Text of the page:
Valuing and seeking “aloneness” really came into play in the Western world through the Romantic movement of the 19th century. Solitude came to be valued as a source of inspiration, insight, and creativity. And aloneness also came to be associated with transcendent experiences in nature – as a source of deep spiritual experience and also, of knowing and understanding. This, of course, was already recognized within many indigenous cultures. In the words of Clark, in her article on “solitude in the modern world,” solitude may offer us the opportunity “to be in contact with ourself in its most profound depths.”

“Problems of loneliness and isolation are reaching epidemic proportions in Western societies, with significant consequences for both mental and physical health. The poet Marianne Moore famously observed that “the cure for loneliness is solitude.” But what is the difference between these two states? This article investigates the foundations of our contemporary desire for private space – of time spent alone with our own thoughts – in the spiritual vision of the Romantic poets and the American Transcendentalists. It reveals that the concept of solitude is at the very heart of modern life, from our love of nature to our ideas of social equality and democracy, and, most importantly, contemporary understanding of ‘the self.’[4]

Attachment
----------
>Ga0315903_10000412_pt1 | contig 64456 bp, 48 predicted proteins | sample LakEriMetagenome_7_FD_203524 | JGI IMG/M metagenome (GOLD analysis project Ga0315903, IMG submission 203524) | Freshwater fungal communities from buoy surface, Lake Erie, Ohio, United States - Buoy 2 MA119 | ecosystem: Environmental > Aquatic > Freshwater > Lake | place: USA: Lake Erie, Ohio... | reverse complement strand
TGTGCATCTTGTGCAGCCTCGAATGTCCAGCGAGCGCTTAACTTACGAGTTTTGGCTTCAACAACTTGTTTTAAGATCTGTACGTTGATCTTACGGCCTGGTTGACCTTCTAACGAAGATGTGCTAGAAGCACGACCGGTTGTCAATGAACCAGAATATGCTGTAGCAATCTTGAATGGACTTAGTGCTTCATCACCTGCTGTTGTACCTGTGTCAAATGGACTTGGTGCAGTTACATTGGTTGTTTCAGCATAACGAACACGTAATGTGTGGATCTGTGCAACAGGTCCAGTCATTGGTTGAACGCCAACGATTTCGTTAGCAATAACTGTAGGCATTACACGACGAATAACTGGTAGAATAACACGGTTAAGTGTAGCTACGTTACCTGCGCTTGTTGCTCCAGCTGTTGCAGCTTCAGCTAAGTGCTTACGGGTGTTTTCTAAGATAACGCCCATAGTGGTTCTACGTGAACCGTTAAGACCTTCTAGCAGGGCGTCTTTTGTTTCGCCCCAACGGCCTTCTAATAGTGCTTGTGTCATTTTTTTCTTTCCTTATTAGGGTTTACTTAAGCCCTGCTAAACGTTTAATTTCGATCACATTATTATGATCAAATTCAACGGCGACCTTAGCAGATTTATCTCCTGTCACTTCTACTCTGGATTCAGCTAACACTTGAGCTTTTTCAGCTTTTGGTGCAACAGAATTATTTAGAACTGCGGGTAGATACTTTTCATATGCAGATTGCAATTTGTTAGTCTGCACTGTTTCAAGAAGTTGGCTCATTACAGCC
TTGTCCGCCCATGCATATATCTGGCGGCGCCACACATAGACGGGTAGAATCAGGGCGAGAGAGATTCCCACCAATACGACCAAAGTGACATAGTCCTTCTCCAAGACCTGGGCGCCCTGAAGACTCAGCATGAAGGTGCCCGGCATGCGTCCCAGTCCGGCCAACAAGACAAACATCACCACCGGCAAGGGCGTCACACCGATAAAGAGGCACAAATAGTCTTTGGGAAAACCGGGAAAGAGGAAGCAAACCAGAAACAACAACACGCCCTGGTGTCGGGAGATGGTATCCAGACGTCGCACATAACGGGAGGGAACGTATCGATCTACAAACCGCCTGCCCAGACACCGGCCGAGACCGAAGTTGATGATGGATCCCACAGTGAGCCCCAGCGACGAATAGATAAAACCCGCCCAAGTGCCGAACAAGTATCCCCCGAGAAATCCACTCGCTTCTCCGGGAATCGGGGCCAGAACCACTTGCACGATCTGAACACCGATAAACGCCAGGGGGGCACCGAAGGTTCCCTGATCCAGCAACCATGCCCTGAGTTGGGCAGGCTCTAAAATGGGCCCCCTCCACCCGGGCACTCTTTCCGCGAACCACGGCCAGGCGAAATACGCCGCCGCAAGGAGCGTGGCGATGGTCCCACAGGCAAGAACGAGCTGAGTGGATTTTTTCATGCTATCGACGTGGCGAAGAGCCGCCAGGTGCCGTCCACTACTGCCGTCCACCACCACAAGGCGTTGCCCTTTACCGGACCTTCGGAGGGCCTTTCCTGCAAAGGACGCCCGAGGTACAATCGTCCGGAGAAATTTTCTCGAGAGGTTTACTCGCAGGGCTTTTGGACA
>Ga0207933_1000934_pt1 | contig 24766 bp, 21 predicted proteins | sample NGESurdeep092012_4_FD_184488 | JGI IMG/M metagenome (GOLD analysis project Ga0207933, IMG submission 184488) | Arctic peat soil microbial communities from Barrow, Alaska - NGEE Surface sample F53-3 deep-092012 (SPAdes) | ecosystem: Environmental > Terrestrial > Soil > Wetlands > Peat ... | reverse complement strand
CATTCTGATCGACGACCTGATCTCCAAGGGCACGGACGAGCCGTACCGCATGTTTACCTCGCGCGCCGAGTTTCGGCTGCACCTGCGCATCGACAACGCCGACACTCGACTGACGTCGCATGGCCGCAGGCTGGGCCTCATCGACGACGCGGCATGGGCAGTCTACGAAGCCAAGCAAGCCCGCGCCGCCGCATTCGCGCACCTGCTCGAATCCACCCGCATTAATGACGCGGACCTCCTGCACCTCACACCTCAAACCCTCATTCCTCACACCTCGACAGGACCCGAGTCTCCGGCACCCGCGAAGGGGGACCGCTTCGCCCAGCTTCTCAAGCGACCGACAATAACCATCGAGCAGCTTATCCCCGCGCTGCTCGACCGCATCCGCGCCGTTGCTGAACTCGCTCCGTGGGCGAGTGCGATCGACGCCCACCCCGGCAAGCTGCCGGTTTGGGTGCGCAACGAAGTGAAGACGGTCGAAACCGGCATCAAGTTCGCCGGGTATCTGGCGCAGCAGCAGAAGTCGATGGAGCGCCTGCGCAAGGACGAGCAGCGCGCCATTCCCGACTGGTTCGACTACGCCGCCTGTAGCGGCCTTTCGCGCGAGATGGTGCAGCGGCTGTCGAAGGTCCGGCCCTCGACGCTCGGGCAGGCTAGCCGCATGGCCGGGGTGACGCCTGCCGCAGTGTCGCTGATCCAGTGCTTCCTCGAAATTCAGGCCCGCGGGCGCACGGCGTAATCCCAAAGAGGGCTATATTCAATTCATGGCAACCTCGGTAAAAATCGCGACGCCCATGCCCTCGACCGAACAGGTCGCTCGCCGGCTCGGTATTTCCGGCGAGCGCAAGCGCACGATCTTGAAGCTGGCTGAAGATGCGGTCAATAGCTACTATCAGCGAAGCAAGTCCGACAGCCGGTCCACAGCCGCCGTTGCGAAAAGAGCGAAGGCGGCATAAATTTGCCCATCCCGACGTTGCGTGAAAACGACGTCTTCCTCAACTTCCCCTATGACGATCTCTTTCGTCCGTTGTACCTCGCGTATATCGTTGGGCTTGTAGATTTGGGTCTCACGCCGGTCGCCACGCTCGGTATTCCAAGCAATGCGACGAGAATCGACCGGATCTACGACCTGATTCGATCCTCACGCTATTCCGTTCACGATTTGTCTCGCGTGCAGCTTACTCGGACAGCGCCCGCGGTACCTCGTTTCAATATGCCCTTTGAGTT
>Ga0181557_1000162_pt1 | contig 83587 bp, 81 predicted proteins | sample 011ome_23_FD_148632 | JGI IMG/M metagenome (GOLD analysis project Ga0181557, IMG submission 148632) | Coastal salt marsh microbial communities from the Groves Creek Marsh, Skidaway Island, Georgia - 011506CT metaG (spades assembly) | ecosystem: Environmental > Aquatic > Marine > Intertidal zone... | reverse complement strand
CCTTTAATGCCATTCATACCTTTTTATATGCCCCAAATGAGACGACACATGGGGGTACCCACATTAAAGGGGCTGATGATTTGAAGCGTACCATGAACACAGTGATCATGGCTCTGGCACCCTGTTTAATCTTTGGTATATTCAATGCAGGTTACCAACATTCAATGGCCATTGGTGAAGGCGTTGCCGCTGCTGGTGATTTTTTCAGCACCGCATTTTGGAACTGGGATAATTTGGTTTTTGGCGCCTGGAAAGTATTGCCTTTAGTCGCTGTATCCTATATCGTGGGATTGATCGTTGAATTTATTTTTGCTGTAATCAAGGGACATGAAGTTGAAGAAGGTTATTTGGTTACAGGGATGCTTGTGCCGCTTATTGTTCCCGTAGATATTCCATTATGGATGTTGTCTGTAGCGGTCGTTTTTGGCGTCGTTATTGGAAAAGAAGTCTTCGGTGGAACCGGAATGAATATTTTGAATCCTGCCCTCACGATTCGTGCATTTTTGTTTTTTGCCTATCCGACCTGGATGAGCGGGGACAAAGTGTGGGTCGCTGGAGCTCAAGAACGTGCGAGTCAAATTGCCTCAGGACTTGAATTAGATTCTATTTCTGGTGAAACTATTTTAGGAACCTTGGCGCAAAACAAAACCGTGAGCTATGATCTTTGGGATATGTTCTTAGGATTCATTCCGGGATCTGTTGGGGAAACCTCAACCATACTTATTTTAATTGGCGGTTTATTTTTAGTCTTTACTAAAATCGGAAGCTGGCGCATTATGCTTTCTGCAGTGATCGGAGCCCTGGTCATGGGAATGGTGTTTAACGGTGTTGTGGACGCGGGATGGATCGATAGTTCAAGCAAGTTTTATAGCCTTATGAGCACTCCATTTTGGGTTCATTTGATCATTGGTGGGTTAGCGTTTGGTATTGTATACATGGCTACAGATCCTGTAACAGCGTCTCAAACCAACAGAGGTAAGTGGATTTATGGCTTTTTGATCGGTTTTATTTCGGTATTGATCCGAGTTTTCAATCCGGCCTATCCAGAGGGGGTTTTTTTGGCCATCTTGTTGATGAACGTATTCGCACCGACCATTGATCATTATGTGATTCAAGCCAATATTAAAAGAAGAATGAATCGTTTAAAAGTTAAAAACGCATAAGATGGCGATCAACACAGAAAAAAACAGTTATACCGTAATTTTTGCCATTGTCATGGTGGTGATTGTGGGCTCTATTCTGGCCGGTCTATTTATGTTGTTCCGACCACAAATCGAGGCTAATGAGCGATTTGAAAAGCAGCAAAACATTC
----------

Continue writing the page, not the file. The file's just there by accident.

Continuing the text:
As we are pondering the distinction between loneliness and solitude, some questions may come to mind… is the appreciation of solitude linked to personality style? (I am thinking of the Enneagram in this context…) Upbringing? Cultural context? Privilege? Or is it something many of us can learn to value and appreciate?

I leave you reflecting on your own experience and perspective – and hopefully pondering the experiences and perspectives of others you know, read about, and imagine…











[1] https://www.smithsonianmag.com/smart-news/an-epidemic-of-loneliness-threatenes-health-of-americans-surgeon-general-says-180982142/#:~:text=Feelings%20of%20isolation%20and%20loneliness,in%201990%2C%20per%20the%20report.

[2] https://www.hhs.gov/sites/default/files/surgeon-general-social-connection-advisory.pdf


[3] https://www.poetryfoundation.org/collections/101598/poems-about-loneliness-and-solitude. The poems that follow are from this source.


[4] https://besharamagazine.org/metaphysics-spirituality/solitude-in-the-modern-world/#:~:text=One%20of%20the%20most%20famous,cure%20for%20loneliness%20is%20solitude%E2%80%9D.